Cummings: I started in comedy in L.A., which I actually highly recommend for people. … The first slot I ever did was at a place called M Bar, which is now closed. But doing comedy in places that aren’t built for comedy, so by the time you get to a club, like the Improv, you have this skill set that I think not a lot of comics have if they came up in other cities and just in clubs designed for comedy. And how did I get started? I think childhood, I mean how far we going back? Alcoholic home. Tried to get attention from drunk parents, that's probably when I started-started or knew I wanted to be or had to be an entertainer. My dad used to watch Rodney Dangerfield on Evening at the Improv, and I remember that couldn’t get his attention and I used to always think I gotta get in that box. I gotta get in there. I got to do that. And then I would repeat Rodney Dangerfield jokes to my dad to try to make him laugh and get his attention.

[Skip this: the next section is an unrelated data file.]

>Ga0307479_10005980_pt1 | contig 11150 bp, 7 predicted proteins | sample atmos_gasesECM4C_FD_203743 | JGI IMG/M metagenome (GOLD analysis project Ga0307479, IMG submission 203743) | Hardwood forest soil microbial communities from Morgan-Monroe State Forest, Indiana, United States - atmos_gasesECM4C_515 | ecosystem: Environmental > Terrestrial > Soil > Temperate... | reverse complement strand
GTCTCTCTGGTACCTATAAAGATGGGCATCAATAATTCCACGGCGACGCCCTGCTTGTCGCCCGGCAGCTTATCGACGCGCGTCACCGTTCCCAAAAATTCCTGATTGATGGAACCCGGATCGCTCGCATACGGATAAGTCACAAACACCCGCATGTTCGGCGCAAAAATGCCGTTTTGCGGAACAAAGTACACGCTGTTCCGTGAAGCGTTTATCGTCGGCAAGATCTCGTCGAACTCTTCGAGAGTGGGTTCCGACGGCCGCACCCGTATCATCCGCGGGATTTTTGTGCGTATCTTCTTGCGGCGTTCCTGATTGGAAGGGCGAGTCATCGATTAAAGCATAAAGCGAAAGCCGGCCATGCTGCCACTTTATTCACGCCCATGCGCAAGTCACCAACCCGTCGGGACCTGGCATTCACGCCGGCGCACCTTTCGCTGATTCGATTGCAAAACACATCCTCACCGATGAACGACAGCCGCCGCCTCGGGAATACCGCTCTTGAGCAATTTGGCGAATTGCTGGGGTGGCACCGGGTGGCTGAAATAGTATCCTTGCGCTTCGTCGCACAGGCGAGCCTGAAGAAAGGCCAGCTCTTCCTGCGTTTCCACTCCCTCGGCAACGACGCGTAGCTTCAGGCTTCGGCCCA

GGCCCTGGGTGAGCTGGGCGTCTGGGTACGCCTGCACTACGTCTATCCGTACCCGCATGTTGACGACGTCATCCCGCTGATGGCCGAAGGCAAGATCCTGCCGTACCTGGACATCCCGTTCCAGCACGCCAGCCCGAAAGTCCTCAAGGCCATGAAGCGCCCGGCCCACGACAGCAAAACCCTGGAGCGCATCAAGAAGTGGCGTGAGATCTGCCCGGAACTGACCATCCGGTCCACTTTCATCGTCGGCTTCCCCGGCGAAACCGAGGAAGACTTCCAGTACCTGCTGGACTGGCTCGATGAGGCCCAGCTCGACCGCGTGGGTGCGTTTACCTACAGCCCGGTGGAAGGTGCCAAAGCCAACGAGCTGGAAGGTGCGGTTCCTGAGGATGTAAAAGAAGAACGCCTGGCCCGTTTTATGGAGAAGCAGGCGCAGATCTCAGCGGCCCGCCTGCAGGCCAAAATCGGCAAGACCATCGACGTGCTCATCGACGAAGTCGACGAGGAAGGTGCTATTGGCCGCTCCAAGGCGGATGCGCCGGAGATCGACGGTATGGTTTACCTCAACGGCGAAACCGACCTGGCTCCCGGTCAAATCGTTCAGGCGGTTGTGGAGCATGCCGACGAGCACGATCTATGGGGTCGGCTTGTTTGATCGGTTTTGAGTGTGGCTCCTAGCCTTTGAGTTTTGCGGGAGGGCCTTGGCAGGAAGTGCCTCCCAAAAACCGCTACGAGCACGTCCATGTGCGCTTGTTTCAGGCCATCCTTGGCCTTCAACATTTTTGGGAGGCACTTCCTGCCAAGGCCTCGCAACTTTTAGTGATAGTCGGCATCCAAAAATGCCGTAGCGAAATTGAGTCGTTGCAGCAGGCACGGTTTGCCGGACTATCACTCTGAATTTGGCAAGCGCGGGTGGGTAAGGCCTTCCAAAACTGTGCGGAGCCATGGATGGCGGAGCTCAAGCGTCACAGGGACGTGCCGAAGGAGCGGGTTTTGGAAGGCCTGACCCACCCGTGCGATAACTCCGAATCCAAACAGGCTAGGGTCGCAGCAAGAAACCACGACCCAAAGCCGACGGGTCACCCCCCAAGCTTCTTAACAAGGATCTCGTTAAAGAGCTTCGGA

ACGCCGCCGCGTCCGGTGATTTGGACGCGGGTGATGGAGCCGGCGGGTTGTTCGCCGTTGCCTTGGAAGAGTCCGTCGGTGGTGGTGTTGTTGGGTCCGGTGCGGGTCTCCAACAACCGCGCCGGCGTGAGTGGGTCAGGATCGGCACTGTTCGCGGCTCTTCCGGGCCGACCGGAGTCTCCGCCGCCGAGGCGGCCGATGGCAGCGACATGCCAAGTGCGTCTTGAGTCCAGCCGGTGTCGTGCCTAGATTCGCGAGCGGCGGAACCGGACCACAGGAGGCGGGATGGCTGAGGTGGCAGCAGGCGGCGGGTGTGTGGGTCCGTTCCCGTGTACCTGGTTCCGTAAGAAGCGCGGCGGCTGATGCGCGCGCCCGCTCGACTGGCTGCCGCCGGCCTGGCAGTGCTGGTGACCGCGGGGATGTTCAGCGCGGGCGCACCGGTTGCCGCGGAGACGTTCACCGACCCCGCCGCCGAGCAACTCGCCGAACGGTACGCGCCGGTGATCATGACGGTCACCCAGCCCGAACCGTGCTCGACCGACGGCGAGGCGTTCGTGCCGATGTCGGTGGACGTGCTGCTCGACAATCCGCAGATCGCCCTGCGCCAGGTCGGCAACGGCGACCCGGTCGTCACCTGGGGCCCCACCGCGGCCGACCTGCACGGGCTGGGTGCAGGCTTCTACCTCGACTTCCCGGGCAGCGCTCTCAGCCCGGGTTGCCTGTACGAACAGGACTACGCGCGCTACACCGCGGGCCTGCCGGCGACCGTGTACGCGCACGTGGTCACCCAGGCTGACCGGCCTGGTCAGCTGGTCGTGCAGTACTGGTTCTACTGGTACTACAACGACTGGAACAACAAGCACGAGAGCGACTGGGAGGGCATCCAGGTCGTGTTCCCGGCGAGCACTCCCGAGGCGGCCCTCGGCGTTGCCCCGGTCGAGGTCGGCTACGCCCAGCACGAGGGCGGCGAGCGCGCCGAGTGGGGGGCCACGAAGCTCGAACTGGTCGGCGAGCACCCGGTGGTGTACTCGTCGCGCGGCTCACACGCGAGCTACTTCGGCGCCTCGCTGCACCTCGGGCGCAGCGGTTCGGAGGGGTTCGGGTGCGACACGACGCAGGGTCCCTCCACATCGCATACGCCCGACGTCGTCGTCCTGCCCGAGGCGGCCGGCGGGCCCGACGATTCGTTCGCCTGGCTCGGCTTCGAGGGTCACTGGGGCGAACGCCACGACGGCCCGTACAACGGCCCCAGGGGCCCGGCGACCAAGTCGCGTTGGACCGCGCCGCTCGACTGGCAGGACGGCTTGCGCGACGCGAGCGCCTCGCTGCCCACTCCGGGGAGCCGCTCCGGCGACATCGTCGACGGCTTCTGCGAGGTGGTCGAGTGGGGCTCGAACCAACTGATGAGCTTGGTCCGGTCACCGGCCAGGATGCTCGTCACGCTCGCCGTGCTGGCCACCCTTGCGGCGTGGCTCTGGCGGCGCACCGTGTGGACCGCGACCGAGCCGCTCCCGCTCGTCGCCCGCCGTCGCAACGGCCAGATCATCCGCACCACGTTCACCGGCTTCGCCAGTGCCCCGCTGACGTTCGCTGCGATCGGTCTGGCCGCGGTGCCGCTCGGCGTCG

Johnson-Reyes: I took a class at a church. I know, who started stand-up comedy at a church? Not many people. But Angela Johnson did. I took a free joke-writing stand-up comic class at church on like Tuesday nights. … I would have never attempted to be a comedian. If I didn’t, it was really because the opportunity was presented to me. I was already in this acting class like, “Oh, we’ll just switch rooms and come to this class. OK, sure. Whatever, I guess it’s free.”
Feimster: It started at [the legendary L.A. improv theater] Groundlings. I started in improv and sketch. I felt that was like my path, was doing characters and improvising and I loved it. I was at the Groundlings for like six years, but this comedian came to a show of mine. I was doing a sketch show and she says, “Why aren’t you doing stand-up? Your voice is so specific.” And I was like, “It’s so scary, I don’t know how to do it.” And she goes, “My friend Adam teaches a class at the Comedy Store.” As I did it every week, I just kept falling more and more in love with it until it became like, that’s my passion.